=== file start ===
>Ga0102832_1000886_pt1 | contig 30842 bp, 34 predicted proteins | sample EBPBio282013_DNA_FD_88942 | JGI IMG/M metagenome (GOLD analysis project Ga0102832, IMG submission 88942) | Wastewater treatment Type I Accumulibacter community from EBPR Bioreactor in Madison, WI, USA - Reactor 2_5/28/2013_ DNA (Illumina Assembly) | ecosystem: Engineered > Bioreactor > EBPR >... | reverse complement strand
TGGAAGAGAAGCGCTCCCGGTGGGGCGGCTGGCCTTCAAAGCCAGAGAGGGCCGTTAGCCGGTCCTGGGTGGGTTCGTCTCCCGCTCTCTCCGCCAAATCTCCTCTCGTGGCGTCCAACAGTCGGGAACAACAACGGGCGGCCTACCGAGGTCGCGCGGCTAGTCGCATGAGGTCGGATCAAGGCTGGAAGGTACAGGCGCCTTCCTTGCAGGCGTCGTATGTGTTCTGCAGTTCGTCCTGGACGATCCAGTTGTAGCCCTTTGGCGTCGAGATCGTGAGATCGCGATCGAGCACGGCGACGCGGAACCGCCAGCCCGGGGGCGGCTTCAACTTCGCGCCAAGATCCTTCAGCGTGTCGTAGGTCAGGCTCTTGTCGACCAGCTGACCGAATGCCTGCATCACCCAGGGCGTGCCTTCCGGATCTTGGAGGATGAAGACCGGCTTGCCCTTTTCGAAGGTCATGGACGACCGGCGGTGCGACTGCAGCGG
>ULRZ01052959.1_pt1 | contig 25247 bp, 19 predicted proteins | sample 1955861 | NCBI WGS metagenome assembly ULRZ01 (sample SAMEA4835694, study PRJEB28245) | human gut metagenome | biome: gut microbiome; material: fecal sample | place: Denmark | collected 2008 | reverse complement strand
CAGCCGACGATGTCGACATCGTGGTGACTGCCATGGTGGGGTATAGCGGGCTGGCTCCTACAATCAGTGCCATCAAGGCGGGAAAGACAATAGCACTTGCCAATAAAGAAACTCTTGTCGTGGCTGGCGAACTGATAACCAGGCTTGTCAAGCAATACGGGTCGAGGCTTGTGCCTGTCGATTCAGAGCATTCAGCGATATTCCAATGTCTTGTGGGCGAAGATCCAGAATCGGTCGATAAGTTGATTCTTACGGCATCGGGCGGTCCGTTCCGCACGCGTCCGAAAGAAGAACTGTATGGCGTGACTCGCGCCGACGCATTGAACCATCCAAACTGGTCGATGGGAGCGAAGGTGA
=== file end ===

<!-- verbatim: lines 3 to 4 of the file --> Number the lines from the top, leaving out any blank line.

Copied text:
>ULRZ01052959.1_pt1 | contig 25247 bp, 19 predicted proteins | sample 1955861 | NCBI WGS metagenome assembly ULRZ01 (sample SAMEA4835694, study PRJEB28245) | human gut metagenome | biome: gut microbiome; material: fecal sample | place: Denmark | collected 2008 | reverse complement strand
CAGCCGACGATGTCGACATCGTGGTGACTGCCATGGTGGGGTATAGCGGGCTGGCTCCTACAATCAGTGCCATCAAGGCGGGAAAGACAATAGCACTTGCCAATAAAGAAACTCTTGTCGTGGCTGGCGAACTGATAACCAGGCTTGTCAAGCAATACGGGTCGAGGCTTGTGCCTGTCGATTCAGAGCATTCAGCGATATTCCAATGTCTTGTGGGCGAAGATCCAGAATCGGTCGATAAGTTGATTCTTACGGCATCGGGCGGTCCGTTCCGCACGCGTCCGAAAGAAGAACTGTATGGCGTGACTCGCGCCGACGCATTGAACCATCCAAACTGGTCGATGGGAGCGAAGGTGA